Help With Cutting Letter Signs


(Scott Erikson) #1

Hi everyone - I’m still very green to SO and CNC in general. One of the projects I want to tackle is making one of those cut out signs in script (like those ‘gather’ signs). I tried a few iterations so far, using the #102 cutter (.125 flat) and it has been a catastrophe. First I realized I need to use a boatload of tabs, but even with that on my 2nd to last final pass it is destroying some of the letters. I’m wondering is maybe the letters are too small? Tried it on MDF and .25" maple plywood.

I guess my question is, given if I make the sign big enough and use enough tabs, is there anything else I should be doing? Is the .125 flat endill the right one to use?

Thanks in advance!


(Chris buentello) #2

I use the masking tape and super glue method for almost everything now and I stopped using tabs for the most part. This may help you ! Also what size letters are you trying to cut? You may need a smaller bit


(Chris buentello) #3

(Bill Smith) #4

Here’s another video using CyanoAcrylate (Instant Glue) with tape. Great idea.

Give it a look.


(Neil Ferreri) #5

Is it because the tabs are being cut or is something else going on?


(Scott Erikson) #6

I should try that, thanks for the suggestion. For example I was trying to do the word ‘family’ and it was roughly 12" long and 8" high, some of the letters (since they are script/cursive) were pretty thin, like maybe .25 inch in some areas and that is where i am having issues.

Do you think speeds/feeds could play into this too? I was running at 70ipm and 40 plunge rate.


(Scott Erikson) #7

I think it is a few things:

  1. I’m not using enough tabs
  2. Probably going a little bit fast on speeds & feeds - 70ipm and 40 plunge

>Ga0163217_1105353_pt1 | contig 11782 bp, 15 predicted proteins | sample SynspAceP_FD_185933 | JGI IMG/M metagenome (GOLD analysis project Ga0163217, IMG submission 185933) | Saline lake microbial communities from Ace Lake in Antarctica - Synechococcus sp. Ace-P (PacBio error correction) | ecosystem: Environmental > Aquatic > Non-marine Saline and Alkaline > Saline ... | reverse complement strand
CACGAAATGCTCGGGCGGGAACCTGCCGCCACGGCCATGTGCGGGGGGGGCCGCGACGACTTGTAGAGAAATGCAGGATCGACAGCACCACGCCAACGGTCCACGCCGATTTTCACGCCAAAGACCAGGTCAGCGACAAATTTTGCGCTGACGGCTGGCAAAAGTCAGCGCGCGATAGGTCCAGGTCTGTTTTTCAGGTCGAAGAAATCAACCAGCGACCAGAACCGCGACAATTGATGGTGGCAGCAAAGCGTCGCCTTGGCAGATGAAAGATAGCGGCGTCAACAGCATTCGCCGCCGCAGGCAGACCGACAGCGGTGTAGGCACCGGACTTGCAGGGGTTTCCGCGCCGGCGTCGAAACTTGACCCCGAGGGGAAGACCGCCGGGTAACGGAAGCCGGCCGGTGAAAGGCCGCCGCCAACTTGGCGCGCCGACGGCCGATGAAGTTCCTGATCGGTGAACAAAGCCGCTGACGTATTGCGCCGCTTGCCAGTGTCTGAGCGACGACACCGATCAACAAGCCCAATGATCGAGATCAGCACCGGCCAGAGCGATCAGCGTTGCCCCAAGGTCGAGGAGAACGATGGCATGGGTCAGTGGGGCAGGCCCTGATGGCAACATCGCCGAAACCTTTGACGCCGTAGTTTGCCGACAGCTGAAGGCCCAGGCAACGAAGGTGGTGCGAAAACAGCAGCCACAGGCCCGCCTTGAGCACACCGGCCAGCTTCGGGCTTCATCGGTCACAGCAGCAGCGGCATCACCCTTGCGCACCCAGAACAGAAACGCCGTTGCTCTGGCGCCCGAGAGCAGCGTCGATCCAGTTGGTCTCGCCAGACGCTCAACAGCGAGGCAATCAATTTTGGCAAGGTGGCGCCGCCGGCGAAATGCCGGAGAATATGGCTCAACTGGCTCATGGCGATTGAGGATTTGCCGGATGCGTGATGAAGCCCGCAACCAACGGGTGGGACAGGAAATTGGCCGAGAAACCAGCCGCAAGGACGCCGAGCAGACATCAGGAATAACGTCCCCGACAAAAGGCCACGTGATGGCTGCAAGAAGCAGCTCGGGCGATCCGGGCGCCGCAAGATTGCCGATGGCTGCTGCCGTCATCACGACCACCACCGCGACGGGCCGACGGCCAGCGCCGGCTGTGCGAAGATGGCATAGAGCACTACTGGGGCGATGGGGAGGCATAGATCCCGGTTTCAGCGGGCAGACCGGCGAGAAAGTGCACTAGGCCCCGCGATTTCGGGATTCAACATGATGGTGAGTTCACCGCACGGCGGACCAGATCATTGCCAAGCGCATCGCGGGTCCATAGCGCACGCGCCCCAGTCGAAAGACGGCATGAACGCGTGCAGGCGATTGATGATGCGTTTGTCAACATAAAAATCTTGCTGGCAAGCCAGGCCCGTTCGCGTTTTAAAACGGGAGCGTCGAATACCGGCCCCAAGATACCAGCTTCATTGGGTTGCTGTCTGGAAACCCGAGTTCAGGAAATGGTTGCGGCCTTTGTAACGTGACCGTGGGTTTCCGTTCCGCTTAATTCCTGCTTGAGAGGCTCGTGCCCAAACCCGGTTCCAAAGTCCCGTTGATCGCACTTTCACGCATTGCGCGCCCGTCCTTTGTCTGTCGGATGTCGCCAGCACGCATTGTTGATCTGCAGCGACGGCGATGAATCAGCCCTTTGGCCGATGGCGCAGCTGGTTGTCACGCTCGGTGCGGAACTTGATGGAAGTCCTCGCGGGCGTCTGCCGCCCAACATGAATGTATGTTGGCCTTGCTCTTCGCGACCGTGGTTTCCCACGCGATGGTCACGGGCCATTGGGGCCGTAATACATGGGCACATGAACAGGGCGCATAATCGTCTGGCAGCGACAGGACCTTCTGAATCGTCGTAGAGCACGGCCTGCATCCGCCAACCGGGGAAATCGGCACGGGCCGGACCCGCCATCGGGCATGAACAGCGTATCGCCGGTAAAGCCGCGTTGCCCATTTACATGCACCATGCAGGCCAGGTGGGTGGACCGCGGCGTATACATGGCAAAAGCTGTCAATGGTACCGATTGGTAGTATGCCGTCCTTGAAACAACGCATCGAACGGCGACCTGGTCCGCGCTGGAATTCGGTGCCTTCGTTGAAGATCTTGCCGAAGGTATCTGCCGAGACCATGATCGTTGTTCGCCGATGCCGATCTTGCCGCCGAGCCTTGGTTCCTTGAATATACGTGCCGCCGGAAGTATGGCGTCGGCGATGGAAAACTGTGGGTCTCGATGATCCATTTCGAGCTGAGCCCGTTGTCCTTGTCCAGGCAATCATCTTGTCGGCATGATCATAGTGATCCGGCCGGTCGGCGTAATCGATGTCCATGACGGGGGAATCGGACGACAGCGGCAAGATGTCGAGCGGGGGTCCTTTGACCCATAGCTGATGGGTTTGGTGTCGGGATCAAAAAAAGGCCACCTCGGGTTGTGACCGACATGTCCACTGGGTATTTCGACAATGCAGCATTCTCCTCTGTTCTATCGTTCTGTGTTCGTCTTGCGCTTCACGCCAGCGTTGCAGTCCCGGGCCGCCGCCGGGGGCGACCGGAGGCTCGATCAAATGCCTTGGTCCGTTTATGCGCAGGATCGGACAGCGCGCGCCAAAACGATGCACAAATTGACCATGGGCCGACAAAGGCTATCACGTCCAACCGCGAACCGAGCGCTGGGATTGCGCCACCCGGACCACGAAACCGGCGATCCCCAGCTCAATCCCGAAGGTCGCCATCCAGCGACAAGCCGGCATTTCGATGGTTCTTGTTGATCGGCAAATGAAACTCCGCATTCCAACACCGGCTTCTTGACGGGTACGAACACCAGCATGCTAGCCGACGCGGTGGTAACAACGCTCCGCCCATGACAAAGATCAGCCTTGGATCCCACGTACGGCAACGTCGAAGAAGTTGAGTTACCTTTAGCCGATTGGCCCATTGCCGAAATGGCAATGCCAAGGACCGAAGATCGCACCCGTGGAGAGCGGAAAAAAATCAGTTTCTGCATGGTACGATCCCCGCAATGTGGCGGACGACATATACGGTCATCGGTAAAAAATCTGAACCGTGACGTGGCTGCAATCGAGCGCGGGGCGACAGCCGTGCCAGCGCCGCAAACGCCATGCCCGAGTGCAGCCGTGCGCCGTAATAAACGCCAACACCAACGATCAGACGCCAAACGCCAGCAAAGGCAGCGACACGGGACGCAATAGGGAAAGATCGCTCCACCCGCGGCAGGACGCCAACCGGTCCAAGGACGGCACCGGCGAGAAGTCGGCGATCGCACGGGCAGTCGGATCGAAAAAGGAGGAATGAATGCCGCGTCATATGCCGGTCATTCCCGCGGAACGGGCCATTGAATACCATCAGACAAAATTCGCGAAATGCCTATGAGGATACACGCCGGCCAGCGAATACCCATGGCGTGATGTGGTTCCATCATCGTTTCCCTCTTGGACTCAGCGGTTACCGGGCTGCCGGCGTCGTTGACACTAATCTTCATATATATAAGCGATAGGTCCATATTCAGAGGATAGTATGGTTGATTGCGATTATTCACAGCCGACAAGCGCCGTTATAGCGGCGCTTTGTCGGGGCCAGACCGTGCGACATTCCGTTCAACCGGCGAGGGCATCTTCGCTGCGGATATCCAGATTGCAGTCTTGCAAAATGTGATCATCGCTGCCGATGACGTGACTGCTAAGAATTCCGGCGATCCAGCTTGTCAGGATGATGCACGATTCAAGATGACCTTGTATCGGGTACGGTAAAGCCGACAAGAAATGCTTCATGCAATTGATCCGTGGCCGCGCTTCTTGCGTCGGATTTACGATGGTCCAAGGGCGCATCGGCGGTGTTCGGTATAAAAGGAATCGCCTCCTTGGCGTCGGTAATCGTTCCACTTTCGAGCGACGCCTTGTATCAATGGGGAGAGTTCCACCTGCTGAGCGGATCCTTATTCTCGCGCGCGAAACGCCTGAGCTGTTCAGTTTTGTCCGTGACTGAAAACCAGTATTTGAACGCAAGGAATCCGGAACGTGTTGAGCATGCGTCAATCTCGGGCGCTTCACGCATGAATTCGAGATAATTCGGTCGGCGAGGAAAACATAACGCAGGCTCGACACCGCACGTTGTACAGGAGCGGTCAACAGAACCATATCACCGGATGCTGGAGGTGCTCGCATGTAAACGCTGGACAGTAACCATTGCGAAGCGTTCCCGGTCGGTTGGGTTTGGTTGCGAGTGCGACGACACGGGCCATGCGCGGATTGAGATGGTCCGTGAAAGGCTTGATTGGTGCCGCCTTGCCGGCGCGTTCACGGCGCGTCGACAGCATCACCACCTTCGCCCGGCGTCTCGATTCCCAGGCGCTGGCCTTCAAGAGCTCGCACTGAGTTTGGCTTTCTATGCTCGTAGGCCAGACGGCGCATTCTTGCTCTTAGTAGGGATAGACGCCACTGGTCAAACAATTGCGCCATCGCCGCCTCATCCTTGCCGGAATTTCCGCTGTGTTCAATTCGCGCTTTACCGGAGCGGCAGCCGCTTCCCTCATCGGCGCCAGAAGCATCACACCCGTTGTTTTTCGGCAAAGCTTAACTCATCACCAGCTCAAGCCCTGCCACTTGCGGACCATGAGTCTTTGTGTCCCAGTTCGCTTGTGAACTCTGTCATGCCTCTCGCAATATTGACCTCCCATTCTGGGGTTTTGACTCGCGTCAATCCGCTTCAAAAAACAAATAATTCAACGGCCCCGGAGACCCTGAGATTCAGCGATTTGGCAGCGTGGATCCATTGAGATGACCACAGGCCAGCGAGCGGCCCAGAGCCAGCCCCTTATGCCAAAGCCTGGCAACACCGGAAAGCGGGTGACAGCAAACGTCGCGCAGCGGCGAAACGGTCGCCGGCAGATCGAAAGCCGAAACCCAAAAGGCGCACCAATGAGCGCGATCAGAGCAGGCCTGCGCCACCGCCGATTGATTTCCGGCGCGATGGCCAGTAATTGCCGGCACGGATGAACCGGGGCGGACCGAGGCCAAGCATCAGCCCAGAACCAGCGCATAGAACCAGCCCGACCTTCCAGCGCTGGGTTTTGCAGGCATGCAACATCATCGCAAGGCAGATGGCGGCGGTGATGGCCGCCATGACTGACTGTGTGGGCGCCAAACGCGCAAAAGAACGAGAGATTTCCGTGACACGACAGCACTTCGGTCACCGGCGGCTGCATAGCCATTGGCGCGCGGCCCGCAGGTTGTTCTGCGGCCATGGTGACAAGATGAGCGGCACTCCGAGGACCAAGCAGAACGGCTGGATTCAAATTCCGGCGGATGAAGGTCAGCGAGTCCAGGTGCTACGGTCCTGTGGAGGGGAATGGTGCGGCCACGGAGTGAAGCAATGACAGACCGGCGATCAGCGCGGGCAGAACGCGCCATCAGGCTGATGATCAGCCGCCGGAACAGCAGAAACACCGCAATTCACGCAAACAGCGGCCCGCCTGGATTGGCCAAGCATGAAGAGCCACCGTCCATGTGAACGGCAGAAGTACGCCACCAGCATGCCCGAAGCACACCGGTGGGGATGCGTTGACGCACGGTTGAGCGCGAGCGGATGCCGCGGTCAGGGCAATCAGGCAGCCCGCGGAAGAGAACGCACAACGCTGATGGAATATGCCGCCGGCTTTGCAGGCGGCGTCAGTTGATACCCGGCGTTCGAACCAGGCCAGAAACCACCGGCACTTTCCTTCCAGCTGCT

3. The letters themselves are thin (around .25), but I don’t want to change that

You think if I use more tabs and go slower it would be ok?


(Julien Heyman) #8

More tabs = more clean-up.

Try the glue & tape approach first, chances are you will realize it is so superior that you will forget about tabs and never look back. Plus, glue and tape acts like a giant tab that sticks the full bottom (uncut) surface of your design to the wasterboard. It is a way to make “more tabs”, if you will.

Finally, I would suggest to first reduce depth per pass before changing the feed & plunge, if you think there is too much force being put on the material. In my experience, DOC is the easiest “linear” factor that can be adjusted without thinking twice, whereas feeds & RPM are inter-related and you need to adjust both simultaneously/consistently.


(Stephen Gullage) #9

This kind of sign? Simple pantry sign

The 1/8" flat cutter should work fine, as long as you make sure all the inside curves are big enough to accommodate that bit. I’d suggest slowing down to 1/16" DOC, 45ipm, with a 22.5ipm plunge, 30krpm. The smallest width of my sign was 1/10" so 1/4" shouldn’t be an issue. Running a 1/32" offset from your vector for roughing using conventional milling, then a finishing pass using climb milling would also be good. For the finishing pass you can do 1/16"DOC, 135ipm, 60ipm plunge, 30krpm. Basically, for your finishing pass you’re only cutting 1/32" wide material, so you can really go a lot faster and get nice finish.

As for work holding, masking tape and CA glue are the only way to go, just make sure you put a couple of beads of CA glue ALL the way across your material. You want to make sure some CA glue ends up on your project piece after all the waste is removed. Tape/CA glue is great but it takes some planning to ensure all the pieces that need to be held down are still held down after you cut away the rest of the material… and some of your bigger waste pieces are still held down and don’t go flying off when you cut through lol


(Scott Erikson) #10

Awesome thanks, will definitely try this as well!


(system) closed #11

This topic was automatically closed 30 days after the last reply. New replies are no longer allowed.